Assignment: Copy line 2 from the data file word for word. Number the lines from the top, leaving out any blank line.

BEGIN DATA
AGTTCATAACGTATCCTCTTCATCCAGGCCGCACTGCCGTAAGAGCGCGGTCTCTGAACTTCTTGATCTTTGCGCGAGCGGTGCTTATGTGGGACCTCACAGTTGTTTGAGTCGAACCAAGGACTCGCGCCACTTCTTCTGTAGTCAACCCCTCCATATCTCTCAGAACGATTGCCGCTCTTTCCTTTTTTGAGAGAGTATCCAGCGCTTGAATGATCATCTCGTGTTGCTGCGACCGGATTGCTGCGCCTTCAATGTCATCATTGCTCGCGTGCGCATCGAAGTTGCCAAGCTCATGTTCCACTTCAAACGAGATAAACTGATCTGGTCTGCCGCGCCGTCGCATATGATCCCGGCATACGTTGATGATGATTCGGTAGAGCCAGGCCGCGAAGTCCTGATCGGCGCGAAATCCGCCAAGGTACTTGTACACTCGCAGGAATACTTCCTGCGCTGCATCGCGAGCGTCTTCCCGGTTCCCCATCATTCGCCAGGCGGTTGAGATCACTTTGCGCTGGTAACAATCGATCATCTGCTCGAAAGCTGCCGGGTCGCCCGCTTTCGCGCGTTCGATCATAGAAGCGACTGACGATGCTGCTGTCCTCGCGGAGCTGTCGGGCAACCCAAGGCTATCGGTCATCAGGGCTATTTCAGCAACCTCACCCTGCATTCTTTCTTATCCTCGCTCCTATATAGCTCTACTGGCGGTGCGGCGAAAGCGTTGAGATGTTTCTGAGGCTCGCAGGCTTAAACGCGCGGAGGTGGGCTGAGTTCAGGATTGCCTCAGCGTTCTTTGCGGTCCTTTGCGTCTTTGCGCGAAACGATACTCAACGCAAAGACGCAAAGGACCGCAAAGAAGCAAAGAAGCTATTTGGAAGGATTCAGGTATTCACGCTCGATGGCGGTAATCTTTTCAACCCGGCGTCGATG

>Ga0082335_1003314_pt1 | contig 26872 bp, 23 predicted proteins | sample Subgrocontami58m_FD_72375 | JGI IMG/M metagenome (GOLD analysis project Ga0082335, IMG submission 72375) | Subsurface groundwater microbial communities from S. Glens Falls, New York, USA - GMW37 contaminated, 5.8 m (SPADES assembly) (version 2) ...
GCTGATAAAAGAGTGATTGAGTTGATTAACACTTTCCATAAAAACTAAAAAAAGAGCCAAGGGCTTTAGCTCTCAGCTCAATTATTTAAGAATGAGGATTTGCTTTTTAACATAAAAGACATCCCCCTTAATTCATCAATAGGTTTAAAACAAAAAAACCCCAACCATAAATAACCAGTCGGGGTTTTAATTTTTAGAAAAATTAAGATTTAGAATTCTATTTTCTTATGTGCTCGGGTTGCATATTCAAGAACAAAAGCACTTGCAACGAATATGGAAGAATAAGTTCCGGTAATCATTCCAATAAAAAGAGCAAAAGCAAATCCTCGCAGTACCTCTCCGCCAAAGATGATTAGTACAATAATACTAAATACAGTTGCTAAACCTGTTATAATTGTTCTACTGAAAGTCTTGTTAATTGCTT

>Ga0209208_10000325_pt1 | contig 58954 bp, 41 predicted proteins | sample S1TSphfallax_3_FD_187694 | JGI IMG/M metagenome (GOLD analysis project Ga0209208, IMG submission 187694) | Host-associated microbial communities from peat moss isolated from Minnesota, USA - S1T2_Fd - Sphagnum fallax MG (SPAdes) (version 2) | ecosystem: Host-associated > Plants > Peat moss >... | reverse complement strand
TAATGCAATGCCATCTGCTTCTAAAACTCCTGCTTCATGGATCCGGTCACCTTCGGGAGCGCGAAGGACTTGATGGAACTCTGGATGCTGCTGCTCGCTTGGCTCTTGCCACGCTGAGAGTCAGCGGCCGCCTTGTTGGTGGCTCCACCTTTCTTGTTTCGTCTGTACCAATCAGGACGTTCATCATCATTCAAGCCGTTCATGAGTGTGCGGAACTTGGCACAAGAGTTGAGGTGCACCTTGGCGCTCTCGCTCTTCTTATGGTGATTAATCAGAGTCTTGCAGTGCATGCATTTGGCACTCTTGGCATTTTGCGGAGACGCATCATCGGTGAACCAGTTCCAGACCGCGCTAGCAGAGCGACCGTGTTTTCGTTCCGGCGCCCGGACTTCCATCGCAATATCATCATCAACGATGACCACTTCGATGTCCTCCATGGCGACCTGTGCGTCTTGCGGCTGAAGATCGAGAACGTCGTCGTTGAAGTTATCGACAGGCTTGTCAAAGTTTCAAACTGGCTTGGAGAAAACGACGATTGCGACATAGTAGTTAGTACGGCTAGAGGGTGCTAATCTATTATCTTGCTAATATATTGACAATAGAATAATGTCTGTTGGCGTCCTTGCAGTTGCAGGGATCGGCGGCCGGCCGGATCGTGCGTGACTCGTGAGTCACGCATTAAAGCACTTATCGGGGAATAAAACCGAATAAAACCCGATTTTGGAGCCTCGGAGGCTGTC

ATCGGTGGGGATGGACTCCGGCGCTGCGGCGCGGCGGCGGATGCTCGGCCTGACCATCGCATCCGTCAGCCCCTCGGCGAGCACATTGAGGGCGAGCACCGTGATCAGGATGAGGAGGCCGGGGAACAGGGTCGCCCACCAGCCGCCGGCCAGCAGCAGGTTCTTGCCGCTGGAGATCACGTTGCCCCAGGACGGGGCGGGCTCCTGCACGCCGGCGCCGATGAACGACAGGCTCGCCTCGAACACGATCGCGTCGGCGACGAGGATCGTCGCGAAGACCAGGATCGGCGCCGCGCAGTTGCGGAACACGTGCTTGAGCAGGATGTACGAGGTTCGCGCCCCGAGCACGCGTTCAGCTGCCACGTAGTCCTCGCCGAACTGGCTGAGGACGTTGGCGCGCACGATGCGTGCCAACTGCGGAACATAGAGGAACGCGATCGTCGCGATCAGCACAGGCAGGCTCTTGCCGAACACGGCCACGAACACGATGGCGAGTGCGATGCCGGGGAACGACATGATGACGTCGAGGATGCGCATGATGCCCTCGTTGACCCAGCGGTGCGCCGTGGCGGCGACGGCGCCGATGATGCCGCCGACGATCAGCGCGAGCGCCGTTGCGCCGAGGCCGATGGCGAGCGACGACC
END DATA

>Ga0082335_1003314_pt1 | contig 26872 bp, 23 predicted proteins | sample Subgrocontami58m_FD_72375 | JGI IMG/M metagenome (GOLD analysis project Ga0082335, IMG submission 72375) | Subsurface groundwater microbial communities from S. Glens Falls, New York, USA - GMW37 contaminated, 5.8 m (SPADES assembly) (version 2) ...